(WFLA) — Will Smith announced his resignation from the Academy of Motion Picture Arts and Sciences on Friday following his Oscars night slap of Chris Rock.

The “King Richard” actor said in a statement released Friday evening that he will “fully accept any and all consequences for my conduct. My actions at the 94th Academy Awards presentation were shocking, painful, and inexcusable.”

Film academy president David Rubin said Smith’s resignation was accepted: “We will continue to move forward with our disciplinary proceedings against Mr. Smith for violations of the Academy’s Standards of Conduct, in advance of our next scheduled board meeting on April 18.”

The Academy had met Wednesday to initiate disciplinary proceedings against Smith for violations against the group’s standards of conduct. Smith faced possible suspensions or a possible expulsion.

The Academy said in a statement that “Mr. Smith’s actions at the 94th Oscars were a deeply shocking, traumatic event to witness in-person and on television.”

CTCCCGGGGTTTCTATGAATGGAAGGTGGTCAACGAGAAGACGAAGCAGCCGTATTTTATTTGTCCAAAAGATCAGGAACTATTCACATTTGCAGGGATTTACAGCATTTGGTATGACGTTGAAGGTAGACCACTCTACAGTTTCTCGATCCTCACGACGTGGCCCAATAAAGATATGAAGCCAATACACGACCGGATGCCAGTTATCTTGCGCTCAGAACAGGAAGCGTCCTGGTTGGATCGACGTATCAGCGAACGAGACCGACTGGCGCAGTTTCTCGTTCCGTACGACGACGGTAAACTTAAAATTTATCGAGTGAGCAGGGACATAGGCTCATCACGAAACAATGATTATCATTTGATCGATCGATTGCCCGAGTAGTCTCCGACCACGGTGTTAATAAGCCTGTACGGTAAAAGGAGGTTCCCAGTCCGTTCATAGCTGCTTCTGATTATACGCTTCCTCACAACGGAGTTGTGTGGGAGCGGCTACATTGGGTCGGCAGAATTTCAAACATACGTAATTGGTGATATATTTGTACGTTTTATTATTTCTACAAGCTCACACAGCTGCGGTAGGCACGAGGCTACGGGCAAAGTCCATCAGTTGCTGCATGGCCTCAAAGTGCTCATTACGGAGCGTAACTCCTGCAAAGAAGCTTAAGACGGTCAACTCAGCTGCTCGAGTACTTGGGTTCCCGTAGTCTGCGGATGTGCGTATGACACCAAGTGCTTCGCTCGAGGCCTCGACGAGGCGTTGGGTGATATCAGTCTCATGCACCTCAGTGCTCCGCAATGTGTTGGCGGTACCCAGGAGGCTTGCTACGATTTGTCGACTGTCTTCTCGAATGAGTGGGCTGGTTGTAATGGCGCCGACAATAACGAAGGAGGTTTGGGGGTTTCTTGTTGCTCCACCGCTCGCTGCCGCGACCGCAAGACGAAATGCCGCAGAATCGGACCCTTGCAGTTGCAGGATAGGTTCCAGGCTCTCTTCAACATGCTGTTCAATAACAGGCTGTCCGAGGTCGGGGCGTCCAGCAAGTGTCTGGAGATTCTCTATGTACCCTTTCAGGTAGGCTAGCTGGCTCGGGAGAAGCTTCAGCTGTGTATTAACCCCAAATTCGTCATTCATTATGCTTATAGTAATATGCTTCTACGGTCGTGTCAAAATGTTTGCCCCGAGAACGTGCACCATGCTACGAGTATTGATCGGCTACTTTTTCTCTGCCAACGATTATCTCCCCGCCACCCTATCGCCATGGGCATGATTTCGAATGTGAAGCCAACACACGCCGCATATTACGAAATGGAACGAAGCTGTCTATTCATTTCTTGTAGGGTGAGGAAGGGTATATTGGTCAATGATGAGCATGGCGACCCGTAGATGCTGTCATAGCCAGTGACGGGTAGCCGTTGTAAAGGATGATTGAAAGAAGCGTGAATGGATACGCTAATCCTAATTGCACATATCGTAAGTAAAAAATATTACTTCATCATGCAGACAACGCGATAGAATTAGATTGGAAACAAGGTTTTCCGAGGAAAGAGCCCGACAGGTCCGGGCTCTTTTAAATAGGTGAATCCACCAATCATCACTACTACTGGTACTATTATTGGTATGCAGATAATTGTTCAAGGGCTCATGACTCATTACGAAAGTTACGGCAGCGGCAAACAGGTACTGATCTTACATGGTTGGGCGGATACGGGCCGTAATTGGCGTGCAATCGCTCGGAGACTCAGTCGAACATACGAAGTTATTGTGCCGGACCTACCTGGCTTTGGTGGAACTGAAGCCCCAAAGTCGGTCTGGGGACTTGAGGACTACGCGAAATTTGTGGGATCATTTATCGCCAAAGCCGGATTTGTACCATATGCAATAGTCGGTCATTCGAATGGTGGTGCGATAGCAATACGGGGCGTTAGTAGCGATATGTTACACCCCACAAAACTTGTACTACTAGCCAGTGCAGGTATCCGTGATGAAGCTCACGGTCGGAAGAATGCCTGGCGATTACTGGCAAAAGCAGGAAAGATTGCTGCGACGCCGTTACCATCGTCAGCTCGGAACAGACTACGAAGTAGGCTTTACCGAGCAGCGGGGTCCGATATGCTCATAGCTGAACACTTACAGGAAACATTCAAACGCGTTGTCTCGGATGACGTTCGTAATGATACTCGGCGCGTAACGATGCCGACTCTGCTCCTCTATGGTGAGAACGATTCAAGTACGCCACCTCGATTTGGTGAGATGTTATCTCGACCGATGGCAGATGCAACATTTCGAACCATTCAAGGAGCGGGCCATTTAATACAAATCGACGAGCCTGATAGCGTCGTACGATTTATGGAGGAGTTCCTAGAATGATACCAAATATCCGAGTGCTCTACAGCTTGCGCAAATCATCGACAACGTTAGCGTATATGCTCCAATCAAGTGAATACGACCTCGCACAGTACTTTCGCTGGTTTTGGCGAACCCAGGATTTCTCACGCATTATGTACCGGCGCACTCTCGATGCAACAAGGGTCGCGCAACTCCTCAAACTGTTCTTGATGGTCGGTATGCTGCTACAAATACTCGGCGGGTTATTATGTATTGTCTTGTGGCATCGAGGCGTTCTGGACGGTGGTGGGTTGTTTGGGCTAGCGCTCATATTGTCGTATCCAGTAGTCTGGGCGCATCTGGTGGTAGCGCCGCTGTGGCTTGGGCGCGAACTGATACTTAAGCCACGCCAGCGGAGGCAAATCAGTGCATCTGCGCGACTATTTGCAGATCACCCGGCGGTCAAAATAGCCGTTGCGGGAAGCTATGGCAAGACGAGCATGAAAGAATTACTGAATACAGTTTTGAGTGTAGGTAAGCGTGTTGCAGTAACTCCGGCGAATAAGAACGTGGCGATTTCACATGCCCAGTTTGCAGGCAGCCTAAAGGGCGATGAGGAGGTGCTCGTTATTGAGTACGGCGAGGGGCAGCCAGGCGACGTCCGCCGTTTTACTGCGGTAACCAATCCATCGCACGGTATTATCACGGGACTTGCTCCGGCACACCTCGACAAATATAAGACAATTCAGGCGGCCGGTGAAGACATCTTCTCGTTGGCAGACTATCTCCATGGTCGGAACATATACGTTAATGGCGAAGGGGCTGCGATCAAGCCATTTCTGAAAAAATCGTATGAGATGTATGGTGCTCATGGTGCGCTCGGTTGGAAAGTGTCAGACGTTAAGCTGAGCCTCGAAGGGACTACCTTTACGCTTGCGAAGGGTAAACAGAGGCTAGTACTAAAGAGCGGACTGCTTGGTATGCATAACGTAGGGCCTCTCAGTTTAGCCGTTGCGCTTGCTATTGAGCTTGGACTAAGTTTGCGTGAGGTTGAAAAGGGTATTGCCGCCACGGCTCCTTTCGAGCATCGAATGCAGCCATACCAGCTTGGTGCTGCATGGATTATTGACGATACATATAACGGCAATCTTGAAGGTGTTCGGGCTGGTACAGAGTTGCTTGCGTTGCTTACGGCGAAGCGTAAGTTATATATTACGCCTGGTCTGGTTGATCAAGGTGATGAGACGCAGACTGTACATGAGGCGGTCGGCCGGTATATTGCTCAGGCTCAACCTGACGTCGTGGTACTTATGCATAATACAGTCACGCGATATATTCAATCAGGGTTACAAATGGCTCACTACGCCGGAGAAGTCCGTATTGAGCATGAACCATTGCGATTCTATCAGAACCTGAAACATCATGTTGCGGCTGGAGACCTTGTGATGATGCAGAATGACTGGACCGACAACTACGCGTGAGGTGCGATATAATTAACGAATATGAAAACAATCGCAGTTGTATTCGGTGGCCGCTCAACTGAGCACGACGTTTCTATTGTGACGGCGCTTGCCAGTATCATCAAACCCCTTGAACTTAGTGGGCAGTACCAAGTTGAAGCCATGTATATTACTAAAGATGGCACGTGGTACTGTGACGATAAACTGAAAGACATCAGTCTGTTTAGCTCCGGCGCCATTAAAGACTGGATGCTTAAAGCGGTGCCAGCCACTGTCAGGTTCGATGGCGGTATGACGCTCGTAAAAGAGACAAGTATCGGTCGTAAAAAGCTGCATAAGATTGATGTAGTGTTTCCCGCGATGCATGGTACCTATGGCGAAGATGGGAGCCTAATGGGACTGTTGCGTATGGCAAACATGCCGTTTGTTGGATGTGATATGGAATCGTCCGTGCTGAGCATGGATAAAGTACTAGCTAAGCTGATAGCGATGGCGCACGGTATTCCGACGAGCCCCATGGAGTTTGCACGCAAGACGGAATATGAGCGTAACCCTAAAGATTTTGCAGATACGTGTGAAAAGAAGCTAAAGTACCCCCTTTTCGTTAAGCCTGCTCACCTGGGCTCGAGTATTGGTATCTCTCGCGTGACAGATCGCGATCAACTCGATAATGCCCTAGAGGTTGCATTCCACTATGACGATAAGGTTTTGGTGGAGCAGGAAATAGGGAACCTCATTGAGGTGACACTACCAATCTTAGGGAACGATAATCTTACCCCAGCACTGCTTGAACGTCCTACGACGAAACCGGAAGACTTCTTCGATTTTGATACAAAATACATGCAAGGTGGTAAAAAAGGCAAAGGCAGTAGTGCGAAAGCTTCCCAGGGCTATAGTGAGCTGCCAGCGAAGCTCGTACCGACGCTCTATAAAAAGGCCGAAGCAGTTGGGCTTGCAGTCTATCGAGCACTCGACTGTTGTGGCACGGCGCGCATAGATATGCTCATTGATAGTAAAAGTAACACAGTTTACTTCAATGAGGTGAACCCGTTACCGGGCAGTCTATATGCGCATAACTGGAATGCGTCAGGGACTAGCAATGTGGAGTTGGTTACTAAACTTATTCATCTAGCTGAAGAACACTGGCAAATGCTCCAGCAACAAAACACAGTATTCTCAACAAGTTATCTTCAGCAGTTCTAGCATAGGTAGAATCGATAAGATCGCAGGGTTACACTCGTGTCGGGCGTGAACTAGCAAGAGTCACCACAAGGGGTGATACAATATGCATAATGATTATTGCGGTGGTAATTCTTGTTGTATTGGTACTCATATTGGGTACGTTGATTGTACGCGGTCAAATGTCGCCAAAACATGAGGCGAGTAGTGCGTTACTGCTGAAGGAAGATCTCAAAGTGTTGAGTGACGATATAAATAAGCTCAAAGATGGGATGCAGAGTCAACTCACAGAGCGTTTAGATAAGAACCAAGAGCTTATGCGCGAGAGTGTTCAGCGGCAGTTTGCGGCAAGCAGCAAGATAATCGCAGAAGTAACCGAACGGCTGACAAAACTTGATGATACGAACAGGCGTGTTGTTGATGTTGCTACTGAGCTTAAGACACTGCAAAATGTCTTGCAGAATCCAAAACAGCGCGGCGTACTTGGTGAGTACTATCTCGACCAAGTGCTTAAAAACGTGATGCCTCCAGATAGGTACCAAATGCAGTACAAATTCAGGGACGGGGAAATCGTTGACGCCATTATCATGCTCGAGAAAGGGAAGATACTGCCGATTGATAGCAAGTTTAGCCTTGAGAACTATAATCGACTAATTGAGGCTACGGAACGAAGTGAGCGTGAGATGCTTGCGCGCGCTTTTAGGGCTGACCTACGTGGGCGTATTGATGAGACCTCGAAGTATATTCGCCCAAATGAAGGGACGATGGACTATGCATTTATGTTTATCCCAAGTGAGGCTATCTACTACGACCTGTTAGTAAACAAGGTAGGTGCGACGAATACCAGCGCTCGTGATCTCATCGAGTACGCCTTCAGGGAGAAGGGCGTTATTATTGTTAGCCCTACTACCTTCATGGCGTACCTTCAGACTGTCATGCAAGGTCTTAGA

According to the Hollywood Reporter, Smith’s resignation means he can no longer vote for the Oscars — but he can still be nominated for future Academy Awards, attend future ceremonies and keep the award he won.

Had he been expelled, Smith would have joined a small group of men removed from the Academy: Harvey Weinstein, Roman Polanski, Bill Cosby and the actor Carmine Caridi, who was kicked out for sharing awards screeners.

Smith shocked the theater crowd and viewers at home when he took the stage after Rock joked: “Jada, I love you. ‘G.I. Jane 2,’ can’t wait to see it.”

Pinkett Smith, who suffers from the hair loss condition alopecia, had a closely shaved head similar to that of Demi Moore in the original movie.

On Monday, Smith issued an apology to Rock, the academy and to viewers, saying “I was out of line and I was wrong.”

Rock publicly addressed the incident for the first time, but only briefly, at the beginning of a standup show Wednesday night in Boston, where he was greeted by a thunderous standing ovation. He said “I’m still kind of processing what happened.”

The Associated Press contributed to this report.